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Relational Database Design UNIT II 1. 2 Advantages of Using Database Systems Centralized control of a firm’s data Redundancy can be reduced (avoid keeping.

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Presentation on theme: "Relational Database Design UNIT II 1. 2 Advantages of Using Database Systems Centralized control of a firm’s data Redundancy can be reduced (avoid keeping."— Presentation transcript:

1 Relational Database Design UNIT II 1

2 2 Advantages of Using Database Systems Centralized control of a firm’s data Redundancy can be reduced (avoid keeping copies of the same data in many places) Inconsistency can be avoided to some extent (updating occurs at one place instead of many places)

3 3 The data can be shared Security restrictions can be applied (passwords) Integrity of data can be maintained (e.g., an instructor has to exist before being assigned to teach a class) Advantages of Using Database Systems (cont’d)

4 Relational Data Model 4

5 5Relation Definition: A relation is a named, two-dimensional table of dataDefinition: A relation is a named, two-dimensional table of data Table consists of rows (records) and columns (attribute or field)Table consists of rows (records) and columns (attribute or field) Requirements for a table to qualify as a relation:Requirements for a table to qualify as a relation: –It must have a unique name –Every attribute value must be atomic (not multivalued, not composite) –Every row must be unique (can’t have two rows with exactly the same values for all their fields) –Attributes (columns) in tables must have unique names –The order of the columns must be irrelevant –The order of the rows must be irrelevant

6 6 The table representation of an entity set An entity set is usually represented as a table in the database. The name of the table is the same name as the entity set. For example: SSNName Street City Brown2404 MaileHonolulu Yang809 Dole St.Honolulu Gregson211 Main St.Chicago Customer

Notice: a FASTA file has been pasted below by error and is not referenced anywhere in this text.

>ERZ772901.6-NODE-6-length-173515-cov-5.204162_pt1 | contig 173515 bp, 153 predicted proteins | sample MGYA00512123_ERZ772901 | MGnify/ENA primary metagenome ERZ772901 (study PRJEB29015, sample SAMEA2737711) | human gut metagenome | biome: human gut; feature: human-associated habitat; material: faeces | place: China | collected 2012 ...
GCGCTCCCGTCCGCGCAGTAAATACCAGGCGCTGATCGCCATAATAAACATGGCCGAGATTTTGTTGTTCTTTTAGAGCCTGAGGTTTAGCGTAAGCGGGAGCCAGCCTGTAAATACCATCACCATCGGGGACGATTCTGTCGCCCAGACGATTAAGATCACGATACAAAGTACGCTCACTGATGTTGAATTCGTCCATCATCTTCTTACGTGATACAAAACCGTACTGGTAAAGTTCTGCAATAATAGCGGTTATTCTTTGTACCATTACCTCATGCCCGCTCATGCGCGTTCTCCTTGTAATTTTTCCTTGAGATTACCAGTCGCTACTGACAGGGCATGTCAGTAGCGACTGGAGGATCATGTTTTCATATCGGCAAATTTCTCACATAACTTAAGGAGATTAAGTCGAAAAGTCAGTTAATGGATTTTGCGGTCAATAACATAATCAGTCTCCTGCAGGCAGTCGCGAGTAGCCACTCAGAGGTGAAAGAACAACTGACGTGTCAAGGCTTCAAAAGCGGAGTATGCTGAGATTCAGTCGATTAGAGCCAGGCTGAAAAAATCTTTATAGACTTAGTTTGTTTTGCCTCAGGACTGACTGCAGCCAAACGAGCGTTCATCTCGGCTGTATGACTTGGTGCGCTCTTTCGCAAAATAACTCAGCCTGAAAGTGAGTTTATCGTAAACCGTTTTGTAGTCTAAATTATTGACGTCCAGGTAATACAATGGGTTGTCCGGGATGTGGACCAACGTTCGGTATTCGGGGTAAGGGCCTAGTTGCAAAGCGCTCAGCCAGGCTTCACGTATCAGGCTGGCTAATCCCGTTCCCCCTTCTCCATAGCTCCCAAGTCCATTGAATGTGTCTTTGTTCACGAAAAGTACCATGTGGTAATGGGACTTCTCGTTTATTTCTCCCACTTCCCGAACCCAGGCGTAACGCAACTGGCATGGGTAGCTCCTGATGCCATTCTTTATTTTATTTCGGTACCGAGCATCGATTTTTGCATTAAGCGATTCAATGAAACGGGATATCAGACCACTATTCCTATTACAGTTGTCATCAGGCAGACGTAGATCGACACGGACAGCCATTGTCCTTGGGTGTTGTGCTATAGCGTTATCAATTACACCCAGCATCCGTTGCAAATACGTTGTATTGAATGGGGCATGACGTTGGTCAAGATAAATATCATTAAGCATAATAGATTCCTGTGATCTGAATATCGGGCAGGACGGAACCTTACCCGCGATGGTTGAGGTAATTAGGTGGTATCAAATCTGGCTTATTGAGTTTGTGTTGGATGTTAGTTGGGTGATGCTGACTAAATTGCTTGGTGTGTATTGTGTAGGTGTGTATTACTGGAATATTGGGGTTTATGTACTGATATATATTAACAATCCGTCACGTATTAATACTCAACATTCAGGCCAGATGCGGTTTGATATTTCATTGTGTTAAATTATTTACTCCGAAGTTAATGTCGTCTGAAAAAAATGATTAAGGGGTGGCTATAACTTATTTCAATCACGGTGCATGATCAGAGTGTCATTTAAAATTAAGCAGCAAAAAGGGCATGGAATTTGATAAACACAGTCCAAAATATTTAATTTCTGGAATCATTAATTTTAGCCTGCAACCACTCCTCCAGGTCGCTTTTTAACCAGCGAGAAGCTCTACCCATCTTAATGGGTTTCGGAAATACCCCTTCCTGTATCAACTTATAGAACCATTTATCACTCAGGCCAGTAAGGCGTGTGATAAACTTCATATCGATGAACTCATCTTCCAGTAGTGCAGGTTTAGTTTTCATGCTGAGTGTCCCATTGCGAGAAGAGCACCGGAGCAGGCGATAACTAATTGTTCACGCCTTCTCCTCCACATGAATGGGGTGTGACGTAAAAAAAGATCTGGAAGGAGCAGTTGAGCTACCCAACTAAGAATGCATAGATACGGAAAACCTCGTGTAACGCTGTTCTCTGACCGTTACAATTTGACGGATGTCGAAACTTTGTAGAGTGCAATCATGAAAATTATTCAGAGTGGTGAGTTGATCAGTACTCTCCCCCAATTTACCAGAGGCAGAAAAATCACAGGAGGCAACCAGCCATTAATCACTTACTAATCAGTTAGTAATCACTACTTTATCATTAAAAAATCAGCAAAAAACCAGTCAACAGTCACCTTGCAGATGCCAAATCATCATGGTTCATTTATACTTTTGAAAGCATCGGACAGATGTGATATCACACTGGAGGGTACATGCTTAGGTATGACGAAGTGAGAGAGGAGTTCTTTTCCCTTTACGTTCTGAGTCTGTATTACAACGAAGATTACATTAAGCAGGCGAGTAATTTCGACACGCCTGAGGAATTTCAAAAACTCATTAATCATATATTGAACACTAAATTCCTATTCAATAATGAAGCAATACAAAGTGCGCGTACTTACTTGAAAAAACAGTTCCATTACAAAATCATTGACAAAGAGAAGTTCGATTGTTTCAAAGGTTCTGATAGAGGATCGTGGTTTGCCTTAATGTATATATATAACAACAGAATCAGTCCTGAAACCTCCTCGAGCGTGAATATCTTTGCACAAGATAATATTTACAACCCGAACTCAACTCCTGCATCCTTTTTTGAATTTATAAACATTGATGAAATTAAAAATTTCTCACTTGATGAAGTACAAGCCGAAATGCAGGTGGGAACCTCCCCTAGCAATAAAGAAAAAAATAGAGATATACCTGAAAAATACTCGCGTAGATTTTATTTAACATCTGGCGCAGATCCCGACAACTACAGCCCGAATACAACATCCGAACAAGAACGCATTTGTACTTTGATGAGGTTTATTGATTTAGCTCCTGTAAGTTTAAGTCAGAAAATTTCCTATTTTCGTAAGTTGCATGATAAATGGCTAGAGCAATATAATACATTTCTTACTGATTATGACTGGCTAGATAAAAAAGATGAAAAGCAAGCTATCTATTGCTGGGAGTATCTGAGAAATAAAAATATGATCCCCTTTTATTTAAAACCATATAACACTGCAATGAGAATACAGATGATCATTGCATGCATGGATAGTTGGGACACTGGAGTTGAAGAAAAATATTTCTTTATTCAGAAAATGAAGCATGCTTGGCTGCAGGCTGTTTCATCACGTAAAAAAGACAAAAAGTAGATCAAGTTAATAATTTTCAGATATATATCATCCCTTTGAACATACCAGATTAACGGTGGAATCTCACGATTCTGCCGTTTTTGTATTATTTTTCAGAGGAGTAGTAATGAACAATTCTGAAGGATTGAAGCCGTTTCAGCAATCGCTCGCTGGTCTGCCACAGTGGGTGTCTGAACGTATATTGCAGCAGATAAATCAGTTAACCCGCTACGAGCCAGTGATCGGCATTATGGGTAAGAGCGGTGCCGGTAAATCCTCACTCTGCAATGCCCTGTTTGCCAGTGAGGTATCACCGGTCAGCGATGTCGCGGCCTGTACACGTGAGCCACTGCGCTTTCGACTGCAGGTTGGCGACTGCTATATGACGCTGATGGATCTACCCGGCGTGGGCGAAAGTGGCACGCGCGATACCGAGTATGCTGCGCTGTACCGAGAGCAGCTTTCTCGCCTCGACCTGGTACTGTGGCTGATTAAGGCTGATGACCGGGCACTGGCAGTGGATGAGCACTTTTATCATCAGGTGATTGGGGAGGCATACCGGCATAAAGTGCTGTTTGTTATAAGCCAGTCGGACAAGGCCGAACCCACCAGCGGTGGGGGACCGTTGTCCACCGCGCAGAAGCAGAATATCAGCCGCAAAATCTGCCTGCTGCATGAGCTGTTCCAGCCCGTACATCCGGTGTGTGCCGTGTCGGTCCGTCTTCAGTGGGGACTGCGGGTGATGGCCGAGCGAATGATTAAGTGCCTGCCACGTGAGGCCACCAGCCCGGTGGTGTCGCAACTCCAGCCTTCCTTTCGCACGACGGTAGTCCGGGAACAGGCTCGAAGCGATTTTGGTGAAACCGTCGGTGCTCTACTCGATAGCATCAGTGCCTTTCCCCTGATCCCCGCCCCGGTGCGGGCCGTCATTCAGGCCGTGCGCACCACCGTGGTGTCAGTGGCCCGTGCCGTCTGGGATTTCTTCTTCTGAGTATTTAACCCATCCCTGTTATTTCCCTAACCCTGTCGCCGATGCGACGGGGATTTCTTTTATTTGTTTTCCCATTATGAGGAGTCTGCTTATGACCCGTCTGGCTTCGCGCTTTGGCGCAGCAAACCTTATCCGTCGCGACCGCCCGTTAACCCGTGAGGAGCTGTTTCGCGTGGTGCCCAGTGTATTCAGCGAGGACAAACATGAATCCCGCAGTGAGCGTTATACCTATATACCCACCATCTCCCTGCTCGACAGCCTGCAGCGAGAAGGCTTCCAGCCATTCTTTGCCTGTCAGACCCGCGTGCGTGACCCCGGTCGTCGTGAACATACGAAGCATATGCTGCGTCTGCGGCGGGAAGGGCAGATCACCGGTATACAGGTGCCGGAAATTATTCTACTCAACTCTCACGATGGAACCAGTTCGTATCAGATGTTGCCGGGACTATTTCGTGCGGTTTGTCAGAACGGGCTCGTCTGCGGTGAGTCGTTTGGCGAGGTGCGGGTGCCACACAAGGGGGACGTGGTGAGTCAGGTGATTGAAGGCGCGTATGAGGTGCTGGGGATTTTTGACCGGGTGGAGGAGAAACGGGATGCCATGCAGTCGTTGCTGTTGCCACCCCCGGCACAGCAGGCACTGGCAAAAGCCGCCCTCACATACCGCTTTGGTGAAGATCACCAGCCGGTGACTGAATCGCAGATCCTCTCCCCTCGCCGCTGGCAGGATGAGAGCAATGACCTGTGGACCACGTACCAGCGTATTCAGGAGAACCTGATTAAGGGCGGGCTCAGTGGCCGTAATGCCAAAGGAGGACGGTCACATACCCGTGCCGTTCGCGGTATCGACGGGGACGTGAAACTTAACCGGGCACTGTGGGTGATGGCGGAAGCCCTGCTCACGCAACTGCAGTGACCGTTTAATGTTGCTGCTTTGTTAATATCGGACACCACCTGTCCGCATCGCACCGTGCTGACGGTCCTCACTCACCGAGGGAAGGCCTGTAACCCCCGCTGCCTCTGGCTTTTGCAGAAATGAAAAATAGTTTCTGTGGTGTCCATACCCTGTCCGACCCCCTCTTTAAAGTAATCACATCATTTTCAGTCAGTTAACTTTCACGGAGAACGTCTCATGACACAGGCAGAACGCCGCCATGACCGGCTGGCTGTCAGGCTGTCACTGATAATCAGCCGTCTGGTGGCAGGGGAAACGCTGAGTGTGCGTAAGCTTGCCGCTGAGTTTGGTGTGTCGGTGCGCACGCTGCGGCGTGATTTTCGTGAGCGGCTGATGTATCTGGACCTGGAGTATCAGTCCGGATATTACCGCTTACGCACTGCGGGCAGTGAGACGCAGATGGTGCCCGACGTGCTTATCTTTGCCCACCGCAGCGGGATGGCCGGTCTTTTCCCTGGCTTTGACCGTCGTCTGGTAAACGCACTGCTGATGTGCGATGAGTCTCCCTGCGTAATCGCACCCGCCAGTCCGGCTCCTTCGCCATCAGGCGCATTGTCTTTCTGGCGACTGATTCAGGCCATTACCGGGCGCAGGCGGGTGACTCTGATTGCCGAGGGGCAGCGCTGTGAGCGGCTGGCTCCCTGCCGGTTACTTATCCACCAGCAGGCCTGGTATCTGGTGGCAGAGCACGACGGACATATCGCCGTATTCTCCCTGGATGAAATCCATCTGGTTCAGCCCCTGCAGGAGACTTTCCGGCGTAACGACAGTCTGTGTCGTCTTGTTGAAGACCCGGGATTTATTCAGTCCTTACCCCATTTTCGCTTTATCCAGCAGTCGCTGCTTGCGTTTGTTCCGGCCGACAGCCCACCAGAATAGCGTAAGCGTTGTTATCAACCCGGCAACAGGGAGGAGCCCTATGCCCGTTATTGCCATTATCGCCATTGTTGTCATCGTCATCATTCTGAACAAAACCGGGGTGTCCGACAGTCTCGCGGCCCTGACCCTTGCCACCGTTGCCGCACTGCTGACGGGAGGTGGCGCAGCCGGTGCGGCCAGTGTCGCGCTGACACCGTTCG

7 7 The table representation of an entity set In the table, columns are called attributes, rows are called tuples, observations, or records. Each row is an entity, and the table is an entity set. Customer SSNName Street City Brown2404 MaileHonolulu Yang809 Dole St.Honolulu Gregson211 Main St.Chicago

8 8Relation Definition: A relation is a named, two-dimensional table of dataDefinition: A relation is a named, two-dimensional table of data Table consists of rows (records) and columns (attribute or field)Table consists of rows (records) and columns (attribute or field) Requirements for a table to qualify as a relation:Requirements for a table to qualify as a relation: –It must have a unique name –Every attribute value must be atomic (not multivalued, not composite) –Every row must be unique (can’t have two rows with exactly the same values for all their fields) –Attributes (columns) in tables must have unique names –The order of the columns must be irrelevant –The order of the rows must be irrelevant

9 9 Keys It is important that any entity in an entity set be uniquely identifiable. Practically, we use the values of certain attributes to uniquely identify an entity. Keys can be simple (a single field) or composite (more than one field)

10 10 Customer-name Customer-street customer SSN Customer-city In this particular case, the value of the combination of any attribute(s) with SSN can uniquely identify a particular customer.